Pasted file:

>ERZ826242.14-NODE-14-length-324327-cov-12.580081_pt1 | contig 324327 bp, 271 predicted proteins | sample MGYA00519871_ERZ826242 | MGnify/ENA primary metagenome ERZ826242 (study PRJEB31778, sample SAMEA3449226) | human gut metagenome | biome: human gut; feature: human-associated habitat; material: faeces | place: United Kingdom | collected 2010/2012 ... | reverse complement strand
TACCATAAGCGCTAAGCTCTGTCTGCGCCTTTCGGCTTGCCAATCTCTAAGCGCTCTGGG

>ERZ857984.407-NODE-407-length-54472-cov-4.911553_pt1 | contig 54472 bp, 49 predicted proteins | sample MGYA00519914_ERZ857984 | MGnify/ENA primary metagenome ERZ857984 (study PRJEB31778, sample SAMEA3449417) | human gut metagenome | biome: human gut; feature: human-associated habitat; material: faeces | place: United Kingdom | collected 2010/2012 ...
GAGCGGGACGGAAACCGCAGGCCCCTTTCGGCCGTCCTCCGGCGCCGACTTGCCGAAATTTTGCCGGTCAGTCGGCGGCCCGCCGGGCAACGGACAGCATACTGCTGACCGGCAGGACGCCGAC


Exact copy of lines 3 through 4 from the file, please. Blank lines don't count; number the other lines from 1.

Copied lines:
>ERZ857984.407-NODE-407-length-54472-cov-4.911553_pt1 | contig 54472 bp, 49 predicted proteins | sample MGYA00519914_ERZ857984 | MGnify/ENA primary metagenome ERZ857984 (study PRJEB31778, sample SAMEA3449417) | human gut metagenome | biome: human gut; feature: human-associated habitat; material: faeces | place: United Kingdom | collected 2010/2012 ...
GAGCGGGACGGAAACCGCAGGCCCCTTTCGGCCGTCCTCCGGCGCCGACTTGCCGAAATTTTGCCGGTCAGTCGGCGGCCCGCCGGGCAACGGACAGCATACTGCTGACCGGCAGGACGCCGAC